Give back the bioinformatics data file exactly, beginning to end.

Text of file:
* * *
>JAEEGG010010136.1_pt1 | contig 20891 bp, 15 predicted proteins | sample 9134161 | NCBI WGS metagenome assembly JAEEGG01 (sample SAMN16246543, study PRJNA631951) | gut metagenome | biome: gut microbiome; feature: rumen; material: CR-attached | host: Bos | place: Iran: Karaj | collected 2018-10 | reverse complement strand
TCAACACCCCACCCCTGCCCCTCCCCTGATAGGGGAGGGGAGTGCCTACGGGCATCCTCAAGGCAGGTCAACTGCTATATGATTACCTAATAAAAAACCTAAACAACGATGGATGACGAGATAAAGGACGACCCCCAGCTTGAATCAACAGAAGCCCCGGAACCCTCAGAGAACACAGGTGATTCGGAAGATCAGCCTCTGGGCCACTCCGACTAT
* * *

>JAEEGG010010136.1_pt1 | contig 20891 bp, 15 predicted proteins | sample 9134161 | NCBI WGS metagenome assembly JAEEGG01 (sample SAMN16246543, study PRJNA631951) | gut metagenome | biome: gut microbiome; feature: rumen; material: CR-attached | host: Bos | place: Iran: Karaj | collected 2018-10 | reverse complement strand
TCAACACCCCACCCCTGCCCCTCCCCTGATAGGGGAGGGGAGTGCCTACGGGCATCCTCAAGGCAGGTCAACTGCTATATGATTACCTAATAAAAAACCTAAACAACGATGGATGACGAGATAAAGGACGACCCCCAGCTTGAATCAACAGAAGCCCCGGAACCCTCAGAGAACACAGGTGATTCGGAAGATCAGCCTCTGGGCCACTCCGACTAT